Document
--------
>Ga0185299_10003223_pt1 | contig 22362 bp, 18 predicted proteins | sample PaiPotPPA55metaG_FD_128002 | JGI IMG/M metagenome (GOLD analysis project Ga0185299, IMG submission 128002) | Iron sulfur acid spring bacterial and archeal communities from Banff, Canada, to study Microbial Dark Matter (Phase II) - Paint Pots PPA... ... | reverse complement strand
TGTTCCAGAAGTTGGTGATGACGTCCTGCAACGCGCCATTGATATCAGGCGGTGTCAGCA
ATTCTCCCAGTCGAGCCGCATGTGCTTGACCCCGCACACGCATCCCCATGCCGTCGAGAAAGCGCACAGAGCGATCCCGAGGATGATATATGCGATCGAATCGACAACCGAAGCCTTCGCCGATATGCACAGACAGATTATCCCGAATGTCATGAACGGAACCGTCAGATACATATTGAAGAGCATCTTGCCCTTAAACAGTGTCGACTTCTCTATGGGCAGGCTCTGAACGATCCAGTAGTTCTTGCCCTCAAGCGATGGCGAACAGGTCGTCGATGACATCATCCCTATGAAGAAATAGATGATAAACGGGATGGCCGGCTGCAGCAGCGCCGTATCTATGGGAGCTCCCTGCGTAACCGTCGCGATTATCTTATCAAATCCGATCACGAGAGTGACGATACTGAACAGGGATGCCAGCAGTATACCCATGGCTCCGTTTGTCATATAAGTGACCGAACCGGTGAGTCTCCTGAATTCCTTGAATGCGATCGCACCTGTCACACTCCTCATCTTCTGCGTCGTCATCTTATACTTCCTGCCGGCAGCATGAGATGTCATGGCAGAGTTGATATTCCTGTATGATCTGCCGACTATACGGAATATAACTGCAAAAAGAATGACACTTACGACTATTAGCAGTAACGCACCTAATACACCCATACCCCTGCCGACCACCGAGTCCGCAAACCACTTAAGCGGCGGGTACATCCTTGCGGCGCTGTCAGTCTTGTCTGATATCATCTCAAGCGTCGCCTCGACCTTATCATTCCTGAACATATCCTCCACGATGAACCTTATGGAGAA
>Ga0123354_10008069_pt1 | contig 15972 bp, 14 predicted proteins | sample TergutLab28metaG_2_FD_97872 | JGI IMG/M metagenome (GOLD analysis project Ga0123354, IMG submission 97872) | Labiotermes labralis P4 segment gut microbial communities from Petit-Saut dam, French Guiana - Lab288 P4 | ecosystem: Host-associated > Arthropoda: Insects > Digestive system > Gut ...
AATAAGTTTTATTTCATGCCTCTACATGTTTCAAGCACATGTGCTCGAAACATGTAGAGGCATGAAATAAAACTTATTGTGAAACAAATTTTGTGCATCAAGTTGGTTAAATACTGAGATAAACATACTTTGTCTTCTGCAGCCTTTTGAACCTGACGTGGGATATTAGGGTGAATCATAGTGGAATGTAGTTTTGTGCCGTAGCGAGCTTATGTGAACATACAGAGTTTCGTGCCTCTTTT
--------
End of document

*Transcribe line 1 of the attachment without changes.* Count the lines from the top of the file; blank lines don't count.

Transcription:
>Ga0185299_10003223_pt1 | contig 22362 bp, 18 predicted proteins | sample PaiPotPPA55metaG_FD_128002 | JGI IMG/M metagenome (GOLD analysis project Ga0185299, IMG submission 128002) | Iron sulfur acid spring bacterial and archeal communities from Banff, Canada, to study Microbial Dark Matter (Phase II) - Paint Pots PPA... ... | reverse complement strand